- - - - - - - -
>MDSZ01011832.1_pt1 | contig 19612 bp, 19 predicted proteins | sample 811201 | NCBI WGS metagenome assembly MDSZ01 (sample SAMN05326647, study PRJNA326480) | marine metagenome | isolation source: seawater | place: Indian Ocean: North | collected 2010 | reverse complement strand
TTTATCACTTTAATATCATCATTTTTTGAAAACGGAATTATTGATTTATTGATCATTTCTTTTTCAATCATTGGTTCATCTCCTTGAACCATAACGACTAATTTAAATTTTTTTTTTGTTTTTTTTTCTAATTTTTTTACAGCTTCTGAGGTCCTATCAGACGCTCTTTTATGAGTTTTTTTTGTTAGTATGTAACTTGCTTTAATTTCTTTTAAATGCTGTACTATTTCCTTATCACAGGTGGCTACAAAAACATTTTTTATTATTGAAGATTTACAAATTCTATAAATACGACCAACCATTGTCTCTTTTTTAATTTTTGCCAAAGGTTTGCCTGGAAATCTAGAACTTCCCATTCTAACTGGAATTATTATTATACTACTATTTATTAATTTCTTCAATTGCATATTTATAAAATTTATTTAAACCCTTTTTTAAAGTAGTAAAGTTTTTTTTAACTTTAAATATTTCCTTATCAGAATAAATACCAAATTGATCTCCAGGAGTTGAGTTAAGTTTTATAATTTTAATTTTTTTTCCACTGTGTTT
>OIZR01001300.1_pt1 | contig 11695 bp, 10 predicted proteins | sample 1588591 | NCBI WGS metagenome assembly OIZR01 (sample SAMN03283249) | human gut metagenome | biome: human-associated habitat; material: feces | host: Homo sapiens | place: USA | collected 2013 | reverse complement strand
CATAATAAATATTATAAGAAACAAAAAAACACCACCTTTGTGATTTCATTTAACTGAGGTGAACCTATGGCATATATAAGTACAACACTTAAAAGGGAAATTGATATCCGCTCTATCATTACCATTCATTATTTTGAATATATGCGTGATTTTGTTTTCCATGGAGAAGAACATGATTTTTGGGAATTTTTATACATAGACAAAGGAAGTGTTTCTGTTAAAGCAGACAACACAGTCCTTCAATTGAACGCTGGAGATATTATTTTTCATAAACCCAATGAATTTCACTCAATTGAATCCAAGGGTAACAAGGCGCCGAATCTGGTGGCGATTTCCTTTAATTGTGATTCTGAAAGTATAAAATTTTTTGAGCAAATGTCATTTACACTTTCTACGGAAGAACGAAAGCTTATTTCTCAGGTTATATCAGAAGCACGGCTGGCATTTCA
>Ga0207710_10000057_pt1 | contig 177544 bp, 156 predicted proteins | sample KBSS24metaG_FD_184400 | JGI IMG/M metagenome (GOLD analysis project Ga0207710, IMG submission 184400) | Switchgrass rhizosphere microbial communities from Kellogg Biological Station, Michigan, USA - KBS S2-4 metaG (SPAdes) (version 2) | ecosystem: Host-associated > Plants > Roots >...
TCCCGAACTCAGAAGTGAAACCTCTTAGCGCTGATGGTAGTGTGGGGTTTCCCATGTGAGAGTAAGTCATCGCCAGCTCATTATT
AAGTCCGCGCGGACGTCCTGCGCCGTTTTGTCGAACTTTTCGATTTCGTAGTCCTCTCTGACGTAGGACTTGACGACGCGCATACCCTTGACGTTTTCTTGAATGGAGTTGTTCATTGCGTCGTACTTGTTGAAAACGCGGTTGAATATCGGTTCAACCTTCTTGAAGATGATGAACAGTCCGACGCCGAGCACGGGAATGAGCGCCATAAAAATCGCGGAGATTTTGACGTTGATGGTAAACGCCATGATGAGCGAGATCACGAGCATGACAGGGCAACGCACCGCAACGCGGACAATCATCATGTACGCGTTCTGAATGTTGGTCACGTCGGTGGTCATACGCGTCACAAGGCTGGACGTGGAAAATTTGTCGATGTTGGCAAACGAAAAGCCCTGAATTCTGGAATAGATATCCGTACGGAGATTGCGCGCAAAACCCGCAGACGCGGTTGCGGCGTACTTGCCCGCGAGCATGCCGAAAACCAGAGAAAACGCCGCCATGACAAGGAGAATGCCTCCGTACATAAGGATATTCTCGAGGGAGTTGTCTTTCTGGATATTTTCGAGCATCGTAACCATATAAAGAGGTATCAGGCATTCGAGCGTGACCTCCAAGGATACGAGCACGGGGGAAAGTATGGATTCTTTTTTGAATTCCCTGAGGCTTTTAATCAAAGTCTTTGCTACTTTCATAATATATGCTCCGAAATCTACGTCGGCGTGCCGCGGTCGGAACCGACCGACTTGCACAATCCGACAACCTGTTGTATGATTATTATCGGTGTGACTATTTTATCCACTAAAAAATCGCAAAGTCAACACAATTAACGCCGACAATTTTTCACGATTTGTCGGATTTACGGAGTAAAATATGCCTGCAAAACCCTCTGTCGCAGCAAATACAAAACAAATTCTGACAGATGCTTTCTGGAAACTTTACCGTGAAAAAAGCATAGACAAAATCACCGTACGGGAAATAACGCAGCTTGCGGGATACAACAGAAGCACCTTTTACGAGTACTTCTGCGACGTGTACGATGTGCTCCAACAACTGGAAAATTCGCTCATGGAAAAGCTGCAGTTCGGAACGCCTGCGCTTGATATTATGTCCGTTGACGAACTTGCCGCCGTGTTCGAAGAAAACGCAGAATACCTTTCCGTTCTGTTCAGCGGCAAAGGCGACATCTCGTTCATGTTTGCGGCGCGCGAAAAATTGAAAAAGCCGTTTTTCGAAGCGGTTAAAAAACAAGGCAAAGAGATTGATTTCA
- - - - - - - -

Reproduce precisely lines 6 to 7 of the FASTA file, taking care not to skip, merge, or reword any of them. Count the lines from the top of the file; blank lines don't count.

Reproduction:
TCCCGAACTCAGAAGTGAAACCTCTTAGCGCTGATGGTAGTGTGGGGTTTCCCATGTGAGAGTAAGTCATCGCCAGCTCATTATT
AAGTCCGCGCGGACGTCCTGCGCCGTTTTGTCGAACTTTTCGATTTCGTAGTCCTCTCTGACGTAGGACTTGACGACGCGCATACCCTTGACGTTTTCTTGAATGGAGTTGTTCATTGCGTCGTACTTGTTGAAAACGCGGTTGAATATCGGTTCAACCTTCTTGAAGATGATGAACAGTCCGACGCCGAGCACGGGAATGAGCGCCATAAAAATCGCGGAGATTTTGACGTTGATGGTAAACGCCATGATGAGCGAGATCACGAGCATGACAGGGCAACGCACCGCAACGCGGACAATCATCATGTACGCGTTCTGAATGTTGGTCACGTCGGTGGTCATACGCGTCACAAGGCTGGACGTGGAAAATTTGTCGATGTTGGCAAACGAAAAGCCCTGAATTCTGGAATAGATATCCGTACGGAGATTGCGCGCAAAACCCGCAGACGCGGTTGCGGCGTACTTGCCCGCGAGCATGCCGAAAACCAGAGAAAACGCCGCCATGACAAGGAGAATGCCTCCGTACATAAGGATATTCTCGAGGGAGTTGTCTTTCTGGATATTTTCGAGCATCGTAACCATATAAAGAGGTATCAGGCATTCGAGCGTGACCTCCAAGGATACGAGCACGGGGGAAAGTATGGATTCTTTTTTGAATTCCCTGAGGCTTTTAATCAAAGTCTTTGCTACTTTCATAATATATGCTCCGAAATCTACGTCGGCGTGCCGCGGTCGGAACCGACCGACTTGCACAATCCGACAACCTGTTGTATGATTATTATCGGTGTGACTATTTTATCCACTAAAAAATCGCAAAGTCAACACAATTAACGCCGACAATTTTTCACGATTTGTCGGATTTACGGAGTAAAATATGCCTGCAAAACCCTCTGTCGCAGCAAATACAAAACAAATTCTGACAGATGCTTTCTGGAAACTTTACCGTGAAAAAAGCATAGACAAAATCACCGTACGGGAAATAACGCAGCTTGCGGGATACAACAGAAGCACCTTTTACGAGTACTTCTGCGACGTGTACGATGTGCTCCAACAACTGGAAAATTCGCTCATGGAAAAGCTGCAGTTCGGAACGCCTGCGCTTGATATTATGTCCGTTGACGAACTTGCCGCCGTGTTCGAAGAAAACGCAGAATACCTTTCCGTTCTGTTCAGCGGCAAAGGCGACATCTCGTTCATGTTTGCGGCGCGCGAAAAATTGAAAAAGCCGTTTTTCGAAGCGGTTAAAAAACAAGGCAAAGAGATTGATTTCA